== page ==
- Interest in AI, ML, the Metaverse, Web3, and conversational AI. Things like ChatGPT have really kickstarted the interest in the cutting edge of tech in 2023. Don’t expect too many actual products or changes – but do expect to see investment, presentations, ideas, and experiments. Move too fast and you could be the next FTX or DeLorean, move too slow and you could be the next Kodak or Nokia.
- Data protection and privacy regulation, driven in part by data breaches, data abuse, and domestic political concerns. The European GDPR was not the end of a journey, it was the springboard in to more and more regulation. The rules are going to become more and more onerous, year by year.
The Potential Data Quality Disaster?
One item that I think needs highlighting is the risk of a Data Quality Disaster in 2023. In 2022, there were a large number of studies and reports that showed the massive problem with bad and fraudulent data in online panels. The Insights Association has been particularly active in showing the problems and risks. Studies report that the amount of suspect data that make it through to the buyers of data can be as high as 20% or 30%.
The panel companies are fighting a massive battle against fraudulent takers of online surveys, but maybe they are fighting a losing a battle? The rise of AI tools will make it ever harder for panels to screen out bogus survey takers.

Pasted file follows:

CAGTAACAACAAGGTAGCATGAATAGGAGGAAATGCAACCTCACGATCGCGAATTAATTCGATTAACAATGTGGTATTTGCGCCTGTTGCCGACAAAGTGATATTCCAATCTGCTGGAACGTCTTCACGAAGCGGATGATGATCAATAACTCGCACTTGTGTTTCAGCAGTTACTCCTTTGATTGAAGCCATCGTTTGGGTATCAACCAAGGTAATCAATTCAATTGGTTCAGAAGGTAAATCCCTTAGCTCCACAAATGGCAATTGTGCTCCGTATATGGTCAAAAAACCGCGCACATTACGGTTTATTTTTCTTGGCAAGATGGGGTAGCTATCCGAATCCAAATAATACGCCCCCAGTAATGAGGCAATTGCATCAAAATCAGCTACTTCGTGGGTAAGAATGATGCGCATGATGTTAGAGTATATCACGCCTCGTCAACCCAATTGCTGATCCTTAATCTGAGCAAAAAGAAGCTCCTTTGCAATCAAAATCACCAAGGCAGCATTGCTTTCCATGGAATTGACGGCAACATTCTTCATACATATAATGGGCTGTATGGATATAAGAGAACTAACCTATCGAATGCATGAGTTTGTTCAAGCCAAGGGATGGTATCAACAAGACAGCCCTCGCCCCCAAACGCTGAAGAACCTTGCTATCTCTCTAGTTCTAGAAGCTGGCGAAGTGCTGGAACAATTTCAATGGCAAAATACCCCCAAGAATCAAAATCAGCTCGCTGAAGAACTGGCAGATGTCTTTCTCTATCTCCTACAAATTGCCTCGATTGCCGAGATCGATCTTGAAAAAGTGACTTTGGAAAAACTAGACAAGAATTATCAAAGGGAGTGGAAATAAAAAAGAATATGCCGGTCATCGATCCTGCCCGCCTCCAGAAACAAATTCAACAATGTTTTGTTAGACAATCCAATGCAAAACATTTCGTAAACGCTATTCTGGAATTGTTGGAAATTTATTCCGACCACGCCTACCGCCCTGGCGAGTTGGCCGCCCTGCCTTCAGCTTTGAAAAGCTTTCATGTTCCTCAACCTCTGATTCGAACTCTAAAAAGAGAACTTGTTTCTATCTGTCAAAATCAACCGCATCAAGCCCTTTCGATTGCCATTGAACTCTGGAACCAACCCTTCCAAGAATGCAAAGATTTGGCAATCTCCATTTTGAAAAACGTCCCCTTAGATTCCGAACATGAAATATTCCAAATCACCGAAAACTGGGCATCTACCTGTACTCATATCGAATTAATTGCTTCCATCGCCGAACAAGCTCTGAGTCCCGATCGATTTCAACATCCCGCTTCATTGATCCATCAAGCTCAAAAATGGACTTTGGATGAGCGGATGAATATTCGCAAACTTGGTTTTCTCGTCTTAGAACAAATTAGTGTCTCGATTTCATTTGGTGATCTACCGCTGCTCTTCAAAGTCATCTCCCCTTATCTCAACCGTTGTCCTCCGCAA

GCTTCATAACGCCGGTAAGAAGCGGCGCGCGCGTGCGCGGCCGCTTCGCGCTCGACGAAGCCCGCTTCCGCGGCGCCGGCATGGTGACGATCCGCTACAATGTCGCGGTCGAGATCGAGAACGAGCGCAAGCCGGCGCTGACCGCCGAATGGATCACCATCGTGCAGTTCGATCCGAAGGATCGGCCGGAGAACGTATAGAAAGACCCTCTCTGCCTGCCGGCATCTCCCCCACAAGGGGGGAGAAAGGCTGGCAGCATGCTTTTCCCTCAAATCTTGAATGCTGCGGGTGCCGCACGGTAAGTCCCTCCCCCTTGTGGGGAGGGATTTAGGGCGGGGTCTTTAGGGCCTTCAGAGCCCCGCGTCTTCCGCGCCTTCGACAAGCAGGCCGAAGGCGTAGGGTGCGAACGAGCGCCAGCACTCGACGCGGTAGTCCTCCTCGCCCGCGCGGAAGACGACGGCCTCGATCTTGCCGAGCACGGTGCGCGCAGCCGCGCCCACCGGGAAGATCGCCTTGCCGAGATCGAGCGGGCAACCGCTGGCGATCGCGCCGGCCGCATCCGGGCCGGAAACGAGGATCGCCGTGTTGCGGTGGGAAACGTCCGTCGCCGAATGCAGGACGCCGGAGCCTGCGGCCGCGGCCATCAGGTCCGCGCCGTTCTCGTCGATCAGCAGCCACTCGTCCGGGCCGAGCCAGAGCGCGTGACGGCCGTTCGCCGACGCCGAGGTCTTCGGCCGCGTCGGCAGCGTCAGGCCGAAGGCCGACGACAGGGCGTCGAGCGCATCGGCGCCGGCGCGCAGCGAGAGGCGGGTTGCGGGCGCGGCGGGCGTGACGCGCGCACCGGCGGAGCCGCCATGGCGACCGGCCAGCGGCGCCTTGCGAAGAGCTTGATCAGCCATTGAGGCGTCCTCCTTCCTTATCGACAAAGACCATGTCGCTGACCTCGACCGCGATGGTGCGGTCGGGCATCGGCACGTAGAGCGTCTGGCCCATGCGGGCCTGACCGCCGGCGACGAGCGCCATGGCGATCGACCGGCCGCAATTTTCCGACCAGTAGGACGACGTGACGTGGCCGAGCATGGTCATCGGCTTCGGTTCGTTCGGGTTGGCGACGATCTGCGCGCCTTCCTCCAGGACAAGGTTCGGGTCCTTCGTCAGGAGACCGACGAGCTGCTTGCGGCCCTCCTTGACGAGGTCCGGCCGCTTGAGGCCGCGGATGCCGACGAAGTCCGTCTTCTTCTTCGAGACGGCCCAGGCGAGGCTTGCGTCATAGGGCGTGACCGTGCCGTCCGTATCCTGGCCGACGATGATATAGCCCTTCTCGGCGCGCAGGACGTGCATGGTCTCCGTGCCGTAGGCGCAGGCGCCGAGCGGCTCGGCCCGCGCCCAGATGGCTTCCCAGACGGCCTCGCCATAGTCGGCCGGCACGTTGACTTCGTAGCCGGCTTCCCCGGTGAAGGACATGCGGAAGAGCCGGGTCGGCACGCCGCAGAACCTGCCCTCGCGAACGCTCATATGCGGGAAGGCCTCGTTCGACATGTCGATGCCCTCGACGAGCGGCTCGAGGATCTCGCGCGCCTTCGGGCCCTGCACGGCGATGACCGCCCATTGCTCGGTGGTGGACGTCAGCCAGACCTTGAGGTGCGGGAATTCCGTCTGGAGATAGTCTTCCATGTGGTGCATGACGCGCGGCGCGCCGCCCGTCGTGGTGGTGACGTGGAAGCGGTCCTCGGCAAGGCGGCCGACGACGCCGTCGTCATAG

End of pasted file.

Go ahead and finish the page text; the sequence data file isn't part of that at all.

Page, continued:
This problem has been an open secret for many years, think back to reports from Grey Matter in 2012. However, the problem has proved intractable, and we seem to be increasingly sure that the problem is large enough to cast doubt on the results of research.
My big fear in 2023 is that one or more clients will have a marketing or strategic disaster and discover that that the research they used contained large amounts of bogus data. It might not matter that the direction of the research was little impacted by the bogus responses, nor that the research was the main problem causing the marketing or strategic failure. The existence of the failure, the line of evidence to the bogus data, and wish to litigate would be enough.